And finally, after two thousand years of suffering and hurting each other, the Originator heard their plea. The Originator began to bring whole civilizations of Humans from the other plane to the Great Realm. He was familiar with these Humans, and not the beasts born from his Sin. “The Humans and Icchorians will be able to form personal bonds now, instead of fragile bonds spanning space and time,” he thought to himself. And the Great Realm was a poor reflection of the other plane, a mirror world, a nightmare plane, soiled from the Icchorians’ destruction of their fragile civilizations. Their bloodlust could not be calmed. And the Humans did fear the Icchorians, the beasts of which they knew nothing. They lost all faith in their god and rebelled more than they ever had on the other plane. And Icchorian killed Human, and Human killed Icchorian, blood for blood, suffering for suffering.
And thus began the Great War.

CHAPTER II

In The Council of Elders


It was one hour past nightfall when the Elders gathered together—seven hundred and seventy-seven Elders, all created at the beginning of the world, eternally ancient and wise. They met in the first temple that was built to their god, deep in the catacombs that housed the long-dead blood sacrifices. The Originator had not been seen or heard from in years. Rumors widely spread that he had abandoned his creations altogether, while others said that he was in a deep sleep and would awaken to bring cleansing to the blood-soaked realm. Still others said that the Originator was preparing his heavenly armies to wage war on the Humans and Icchorians alike who disobeyed him.

The torches flickered and danced across the cavern walls. They had yet to really speak, although a few had grunted greetings to each other. It had been centuries since they were all gathered together in one temple. Worship of the Originator had given rise to resentment from some and abandonment from others. War had been nonstop in the realm for almost as many centuries, Humans versus Icchorians. Beasts breaking free of the gold adornments, Human civilizations developing new and more advanced weaponry—spears, bow and arrow, crossbows, and more recently, catapults. But they still came, under the cover of darkness and far from dense Human areas. Elders usually traveled with many attendants, bodyguards and servants—however, this meeting had none of those luxuries waiting above. No. These Elders, for the first time in their memory, traveled in secret, and alone. The fate of the world, of the Icchorian race, rested in their hands.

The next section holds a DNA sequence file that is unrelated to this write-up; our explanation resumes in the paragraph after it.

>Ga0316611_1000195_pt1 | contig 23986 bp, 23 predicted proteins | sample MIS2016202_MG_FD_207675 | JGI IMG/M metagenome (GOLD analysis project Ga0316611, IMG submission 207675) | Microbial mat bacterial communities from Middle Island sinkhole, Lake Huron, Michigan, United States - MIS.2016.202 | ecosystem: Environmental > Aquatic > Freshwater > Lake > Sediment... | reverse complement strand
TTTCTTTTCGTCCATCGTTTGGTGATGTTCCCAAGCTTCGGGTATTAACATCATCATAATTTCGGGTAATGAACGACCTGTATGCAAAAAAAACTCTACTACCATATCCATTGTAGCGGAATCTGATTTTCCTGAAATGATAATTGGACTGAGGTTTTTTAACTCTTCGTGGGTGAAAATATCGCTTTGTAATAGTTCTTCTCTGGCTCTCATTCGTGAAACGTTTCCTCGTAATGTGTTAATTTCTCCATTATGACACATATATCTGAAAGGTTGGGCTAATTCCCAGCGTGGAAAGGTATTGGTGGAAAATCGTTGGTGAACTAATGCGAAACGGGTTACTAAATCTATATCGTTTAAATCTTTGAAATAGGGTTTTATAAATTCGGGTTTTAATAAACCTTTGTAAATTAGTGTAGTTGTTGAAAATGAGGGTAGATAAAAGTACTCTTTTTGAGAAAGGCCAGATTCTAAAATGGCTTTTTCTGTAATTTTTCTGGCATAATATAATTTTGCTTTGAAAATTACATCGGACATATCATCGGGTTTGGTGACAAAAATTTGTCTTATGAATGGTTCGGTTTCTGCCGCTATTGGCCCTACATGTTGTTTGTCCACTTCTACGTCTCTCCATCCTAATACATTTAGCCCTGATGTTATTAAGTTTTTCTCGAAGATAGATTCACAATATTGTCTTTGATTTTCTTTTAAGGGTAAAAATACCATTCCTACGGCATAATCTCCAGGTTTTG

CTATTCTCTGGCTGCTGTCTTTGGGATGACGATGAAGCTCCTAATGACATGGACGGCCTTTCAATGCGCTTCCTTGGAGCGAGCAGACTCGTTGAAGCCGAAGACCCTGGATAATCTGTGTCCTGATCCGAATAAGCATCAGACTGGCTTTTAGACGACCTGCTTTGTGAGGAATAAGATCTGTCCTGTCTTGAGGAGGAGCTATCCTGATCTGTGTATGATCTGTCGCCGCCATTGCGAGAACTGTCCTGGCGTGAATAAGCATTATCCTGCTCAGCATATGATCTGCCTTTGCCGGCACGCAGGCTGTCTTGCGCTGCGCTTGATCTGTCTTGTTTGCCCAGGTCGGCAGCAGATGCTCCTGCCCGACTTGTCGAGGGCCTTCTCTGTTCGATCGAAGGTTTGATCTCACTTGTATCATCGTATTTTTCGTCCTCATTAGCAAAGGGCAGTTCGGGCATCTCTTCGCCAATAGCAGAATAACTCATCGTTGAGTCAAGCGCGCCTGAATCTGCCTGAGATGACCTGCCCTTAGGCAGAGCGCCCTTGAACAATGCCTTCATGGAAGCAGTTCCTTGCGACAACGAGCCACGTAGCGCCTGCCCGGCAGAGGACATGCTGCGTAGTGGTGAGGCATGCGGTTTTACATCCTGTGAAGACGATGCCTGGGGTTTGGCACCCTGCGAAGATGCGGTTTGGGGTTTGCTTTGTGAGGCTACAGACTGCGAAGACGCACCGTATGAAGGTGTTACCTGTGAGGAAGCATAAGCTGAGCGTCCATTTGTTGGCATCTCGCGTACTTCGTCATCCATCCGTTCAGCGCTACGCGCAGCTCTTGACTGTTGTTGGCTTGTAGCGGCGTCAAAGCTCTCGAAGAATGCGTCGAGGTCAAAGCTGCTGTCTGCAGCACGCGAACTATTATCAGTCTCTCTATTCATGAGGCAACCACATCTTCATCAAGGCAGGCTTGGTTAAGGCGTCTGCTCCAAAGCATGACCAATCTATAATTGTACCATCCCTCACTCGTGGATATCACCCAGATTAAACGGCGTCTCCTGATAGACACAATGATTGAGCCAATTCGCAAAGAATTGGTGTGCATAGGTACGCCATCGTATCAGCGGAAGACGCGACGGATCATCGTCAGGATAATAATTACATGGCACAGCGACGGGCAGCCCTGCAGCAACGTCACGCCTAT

Once every Elder was accounted for, the First Elder spoke. He that had been first from Cain’s blood-soaked ground, from the first wisps of the Originator’s breath. “Be,” the Originator had said. “Thou art an Elder Icchorian.” And thus Michael was created. The Originator’s Right Hand, he was called. He was spoken of in hushed whispers in public. He was the most revered being in the Realm.

“Thank you all for coming,” he said. His voice was as velvet, and every Elder was immediately put at ease once they saw his smiling face and long, grey hair. “No doubt that we are a race divided, so I will not beat around the bush, as the Humans say.” He saw some wince at the human turn of phrase, but he continued. “A race divided,” he repeated. “We cannot continue to live as we have been these past centuries. We cannot allow brother to kill brother, and lover to turn against lover. We must come together as it was in the beginning. We must return to our origins.” “But how?” Another Elder, Batukhan, spoke. “We require a bond to keep the beast within us under control. You know as well as any of us that we were doomed from the start. We are cursed in the daylight, becoming bedridden and weak for days. When a human sins, we require blood to continue living. The more they sin, the hungrier we are. The Humans are wicked, and we are uncontrollable. Our sacrifices died long ago. Lord Akil has not shown his face in one millennium.”